Home » Media


The Australian Business Partnership Platform

Positive impact from partnership: a new foot-and-mouth disease treatment in Laos

Four Season Media releases

Queensland Country Life Articles
Journalist Mark Phelps has been covering recent activities in Laos

How beef cattle are helping lift Laos women out of poverty

South East Asian FMD threat exposed

Aust helps Laos students gain practical cattle skills

How Australia is helping the Laos cattle herd

Poverty buster: Medicated lick blocks drive Laos cattle productivity (

Foot and mouth disease: South East Asian outbreaks continue (

Australian PhD student gains unique perspective researching in Laos, Vientiane Times, Thursday August 4, 2016

Check out Luisa Olmo’s write up in the Vientiane Times! Click here: Newspaper clip

LO clip

Australia Network TV show ‘Food Bowl’ features valued Lao partnerships

Full video:


ACIAR Lao PDR Country Newsletter December 2013

Screen Shot 2013-12-04 at 2.16.47 PM

This informative Newsletter includes an article on ‘Cattle & Buffalo Health’ following on from the July 2013 Workshop. See Page 18: Newsletter December 2013

Hunger ‘solutions’ found in better animal welfare, production – ABC Radio Interview


In July 2013 Prof. Peter Windsor was interviewed by the ABC to share some of the research findings. The full interview can be accessed online at:

Livestock research project aims to enhance productivity – Newspaper article By Vientiane Times Reporters (Latest Update July 30, 2013)

Vietiane times artcile

Meat consumption in Laos may be rising but most Lao livestock farmers are still hampered by a lack of knowledge about animal health and nutrition, which is detrimental to the productivity of their husbandry enterprises. The Australian government, through the Australian Centre for International Agriculture Research (ACIAR), continues to support the large ruminant research and development project in Laos, supporting the development of a bio-secure, market-driven large ruminant management and beef production system. Officials from the livestock sector in Vientiane and other provinces of the project gathered in Vientiane to assess the project results and share experiences on how to move forward into the future. The project aims to improve large ruminant productivity and prevent disease outbreaks, especially foot and mouth disease and hemorrhagic septicemia, which are the most important large ruminant diseases in Laos. The livestock sector, in particularly buffalo and cattle raising, are crucial livelihood activities for farmers in rural areas, providing up to 50 percent of their household’s annual cash income, said the Livestock and Fisheries Department Director General, Dr Bounkhouang Khambounheuang. However, the economic sector is still under-developed as most smallholder farmers own less than 10 cattle and buffaloes, mainly kept as a cash reserve and for draft, he explained. Hence, improvement of large ruminant productivity and efficiency and a change by farmers from large ruminant keepers to producers could be a contributing factor to poverty reduction for the rural population in Laos. The livestock sector will play an important role to contribute and support the government’s strategies to achieve its goal in eradicating poverty in the country by the given period, he said, and the Livestock and Fisheries Department has always focused on livestock improvement and development using research as a cutting edge. “The department has many collaboration research and development projects, but we always value the ACIAR, which is one of our most important partners,” Dr Bounkhouang said. The project had been active in Luang Prabang, Xieng Khuang and Huaphan provinces, researching methodologies that improve the health, productivity and profitability of large ruminant production in Laos. Food security is increasingly being recognised as one of the major global challenges, said the Australian Ambassador to Laos, Ms Lynda Worthaisong. The world is facing a future task of feeding 9.5 billion people by 2020, requiring up to 70 percent more food to be produced to satisfy changing food preferences. There are increasing demands for quality protein as rapid economic development leads to increasing middle class populations, particularly in countries such as China and India, she said. Also collaborating on the research project are researchers from the National University of Laos and the University of Sydney.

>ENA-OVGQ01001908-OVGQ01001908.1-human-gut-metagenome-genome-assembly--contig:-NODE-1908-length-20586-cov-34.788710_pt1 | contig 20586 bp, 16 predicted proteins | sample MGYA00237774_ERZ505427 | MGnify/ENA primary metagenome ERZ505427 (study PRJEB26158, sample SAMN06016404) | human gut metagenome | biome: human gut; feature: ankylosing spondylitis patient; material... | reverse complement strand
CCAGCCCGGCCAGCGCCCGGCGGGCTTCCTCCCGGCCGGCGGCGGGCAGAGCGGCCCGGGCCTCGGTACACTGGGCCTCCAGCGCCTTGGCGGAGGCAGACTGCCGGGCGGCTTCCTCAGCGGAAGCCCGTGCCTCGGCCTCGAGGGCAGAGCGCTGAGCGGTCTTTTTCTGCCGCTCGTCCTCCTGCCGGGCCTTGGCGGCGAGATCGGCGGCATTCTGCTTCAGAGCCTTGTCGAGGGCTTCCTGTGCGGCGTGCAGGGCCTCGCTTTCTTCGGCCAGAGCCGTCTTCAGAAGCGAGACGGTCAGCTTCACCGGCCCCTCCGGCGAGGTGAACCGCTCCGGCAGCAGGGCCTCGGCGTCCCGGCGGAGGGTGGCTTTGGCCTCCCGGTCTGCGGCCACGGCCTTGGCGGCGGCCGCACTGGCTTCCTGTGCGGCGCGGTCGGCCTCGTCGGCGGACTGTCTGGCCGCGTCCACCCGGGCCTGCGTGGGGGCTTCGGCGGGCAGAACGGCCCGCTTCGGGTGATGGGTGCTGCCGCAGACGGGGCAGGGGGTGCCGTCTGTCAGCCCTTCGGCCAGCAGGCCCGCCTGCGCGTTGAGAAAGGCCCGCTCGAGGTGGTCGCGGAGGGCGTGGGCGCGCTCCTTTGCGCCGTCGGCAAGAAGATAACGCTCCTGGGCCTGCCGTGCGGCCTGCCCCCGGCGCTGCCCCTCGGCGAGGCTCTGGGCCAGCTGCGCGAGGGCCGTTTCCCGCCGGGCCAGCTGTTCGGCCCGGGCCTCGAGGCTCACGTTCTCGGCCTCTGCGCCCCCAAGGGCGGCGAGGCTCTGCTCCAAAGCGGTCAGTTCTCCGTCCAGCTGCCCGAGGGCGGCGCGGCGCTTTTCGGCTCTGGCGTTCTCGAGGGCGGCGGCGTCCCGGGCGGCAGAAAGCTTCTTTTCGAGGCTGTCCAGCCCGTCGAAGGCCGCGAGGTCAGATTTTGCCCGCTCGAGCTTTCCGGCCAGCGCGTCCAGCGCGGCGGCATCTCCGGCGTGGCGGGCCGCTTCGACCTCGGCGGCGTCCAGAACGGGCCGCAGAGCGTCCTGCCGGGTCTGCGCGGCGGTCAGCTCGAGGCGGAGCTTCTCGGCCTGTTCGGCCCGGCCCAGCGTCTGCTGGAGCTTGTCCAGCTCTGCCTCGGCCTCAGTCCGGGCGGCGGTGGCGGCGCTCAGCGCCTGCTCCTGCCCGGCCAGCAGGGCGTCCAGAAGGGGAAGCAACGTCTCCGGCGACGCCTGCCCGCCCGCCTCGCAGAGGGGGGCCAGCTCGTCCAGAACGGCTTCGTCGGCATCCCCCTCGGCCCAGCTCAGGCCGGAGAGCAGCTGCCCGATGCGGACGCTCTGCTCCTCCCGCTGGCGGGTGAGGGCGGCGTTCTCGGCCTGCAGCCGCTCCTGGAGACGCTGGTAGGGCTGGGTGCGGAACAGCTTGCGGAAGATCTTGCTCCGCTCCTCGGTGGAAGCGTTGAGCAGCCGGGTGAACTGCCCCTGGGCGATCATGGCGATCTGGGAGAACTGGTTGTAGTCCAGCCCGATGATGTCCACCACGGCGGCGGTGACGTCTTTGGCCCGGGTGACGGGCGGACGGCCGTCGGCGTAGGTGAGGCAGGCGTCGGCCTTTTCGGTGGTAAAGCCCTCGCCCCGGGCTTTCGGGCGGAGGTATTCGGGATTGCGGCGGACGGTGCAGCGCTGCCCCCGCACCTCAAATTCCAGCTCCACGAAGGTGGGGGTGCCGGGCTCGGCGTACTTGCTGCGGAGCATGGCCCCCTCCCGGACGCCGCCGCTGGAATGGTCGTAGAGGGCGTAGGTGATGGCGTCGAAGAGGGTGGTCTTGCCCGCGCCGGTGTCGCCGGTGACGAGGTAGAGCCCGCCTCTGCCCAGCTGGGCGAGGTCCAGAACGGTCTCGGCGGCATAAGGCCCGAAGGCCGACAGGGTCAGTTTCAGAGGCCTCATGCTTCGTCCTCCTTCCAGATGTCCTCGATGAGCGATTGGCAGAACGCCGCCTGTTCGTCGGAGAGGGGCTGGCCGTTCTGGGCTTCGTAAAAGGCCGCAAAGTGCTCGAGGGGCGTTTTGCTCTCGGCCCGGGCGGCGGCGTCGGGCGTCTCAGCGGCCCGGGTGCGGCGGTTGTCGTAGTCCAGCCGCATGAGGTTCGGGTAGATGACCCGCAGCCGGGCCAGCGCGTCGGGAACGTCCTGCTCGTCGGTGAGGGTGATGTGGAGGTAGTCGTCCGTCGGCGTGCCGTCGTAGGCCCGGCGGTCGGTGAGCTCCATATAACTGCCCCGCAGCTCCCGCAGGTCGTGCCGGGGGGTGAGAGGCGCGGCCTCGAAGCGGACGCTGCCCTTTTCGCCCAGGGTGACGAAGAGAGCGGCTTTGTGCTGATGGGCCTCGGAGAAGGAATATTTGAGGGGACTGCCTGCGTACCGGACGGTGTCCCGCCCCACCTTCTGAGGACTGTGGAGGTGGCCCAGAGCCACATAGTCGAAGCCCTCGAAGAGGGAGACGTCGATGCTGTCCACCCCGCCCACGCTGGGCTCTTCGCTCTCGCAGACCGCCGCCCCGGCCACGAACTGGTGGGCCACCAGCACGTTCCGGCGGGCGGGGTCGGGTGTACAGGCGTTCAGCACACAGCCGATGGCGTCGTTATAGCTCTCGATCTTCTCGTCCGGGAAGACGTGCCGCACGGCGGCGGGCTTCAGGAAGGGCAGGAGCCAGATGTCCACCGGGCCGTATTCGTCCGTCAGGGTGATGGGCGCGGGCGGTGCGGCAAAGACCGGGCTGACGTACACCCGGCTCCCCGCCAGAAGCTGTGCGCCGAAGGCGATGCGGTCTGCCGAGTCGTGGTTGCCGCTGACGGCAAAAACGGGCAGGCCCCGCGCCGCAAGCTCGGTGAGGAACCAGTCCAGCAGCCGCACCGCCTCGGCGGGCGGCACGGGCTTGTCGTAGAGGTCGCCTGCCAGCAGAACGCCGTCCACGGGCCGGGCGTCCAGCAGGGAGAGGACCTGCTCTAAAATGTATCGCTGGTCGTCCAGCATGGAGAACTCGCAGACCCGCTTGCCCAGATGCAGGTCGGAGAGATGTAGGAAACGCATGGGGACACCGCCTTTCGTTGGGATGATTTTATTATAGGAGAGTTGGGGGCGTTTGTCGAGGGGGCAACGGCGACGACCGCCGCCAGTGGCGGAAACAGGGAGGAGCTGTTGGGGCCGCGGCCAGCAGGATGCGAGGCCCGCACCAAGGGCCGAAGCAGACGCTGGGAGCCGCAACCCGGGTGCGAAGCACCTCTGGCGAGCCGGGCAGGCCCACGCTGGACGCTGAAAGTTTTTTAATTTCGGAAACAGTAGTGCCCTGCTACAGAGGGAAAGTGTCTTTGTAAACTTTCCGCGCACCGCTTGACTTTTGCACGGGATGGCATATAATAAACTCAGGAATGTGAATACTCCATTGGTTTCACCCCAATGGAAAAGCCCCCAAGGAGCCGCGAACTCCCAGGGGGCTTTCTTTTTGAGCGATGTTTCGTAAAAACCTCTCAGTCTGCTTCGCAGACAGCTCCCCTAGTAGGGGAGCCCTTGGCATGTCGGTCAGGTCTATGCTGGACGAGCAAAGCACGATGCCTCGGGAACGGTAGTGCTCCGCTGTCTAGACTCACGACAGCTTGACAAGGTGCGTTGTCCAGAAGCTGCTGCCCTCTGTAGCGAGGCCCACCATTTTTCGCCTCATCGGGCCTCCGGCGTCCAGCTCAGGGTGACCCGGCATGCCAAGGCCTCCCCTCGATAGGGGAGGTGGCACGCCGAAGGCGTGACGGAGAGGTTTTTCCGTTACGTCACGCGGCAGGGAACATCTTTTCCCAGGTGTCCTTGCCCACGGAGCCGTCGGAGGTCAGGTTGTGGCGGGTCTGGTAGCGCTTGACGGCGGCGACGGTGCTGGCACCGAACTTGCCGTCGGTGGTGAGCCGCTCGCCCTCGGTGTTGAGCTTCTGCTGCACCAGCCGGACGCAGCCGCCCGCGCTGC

ETM logo

‘Livestock lament – Outbreaks of foot-and-mouth disease decrease, but are still painful for Cambodian farmers’ by Sok Lak, Economics today, Vol 6, 126, July 2-8, 2012. ETM FMD economics

Leave a Reply

Fill in your details below or click an icon to log in: Logo

You are commenting using your account. Log Out /  Change )

Google photo

You are commenting using your Google account. Log Out /  Change )

Twitter picture

You are commenting using your Twitter account. Log Out /  Change )

Facebook photo

You are commenting using your Facebook account. Log Out /  Change )

Connecting to %s

%d bloggers like this: